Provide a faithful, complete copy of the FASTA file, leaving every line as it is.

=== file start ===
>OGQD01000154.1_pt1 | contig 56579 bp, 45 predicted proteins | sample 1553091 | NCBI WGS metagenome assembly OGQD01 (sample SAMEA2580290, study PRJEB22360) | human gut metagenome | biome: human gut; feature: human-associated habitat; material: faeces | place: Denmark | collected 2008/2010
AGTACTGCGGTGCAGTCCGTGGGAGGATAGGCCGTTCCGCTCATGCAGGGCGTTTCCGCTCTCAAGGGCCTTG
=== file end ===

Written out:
>OGQD01000154.1_pt1 | contig 56579 bp, 45 predicted proteins | sample 1553091 | NCBI WGS metagenome assembly OGQD01 (sample SAMEA2580290, study PRJEB22360) | human gut metagenome | biome: human gut; feature: human-associated habitat; material: faeces | place: Denmark | collected 2008/2010
AGTACTGCGGTGCAGTCCGTGGGAGGATAGGCCGTTCCGCTCATGCAGGGCGTTTCCGCTCTCAAGGGCCTTG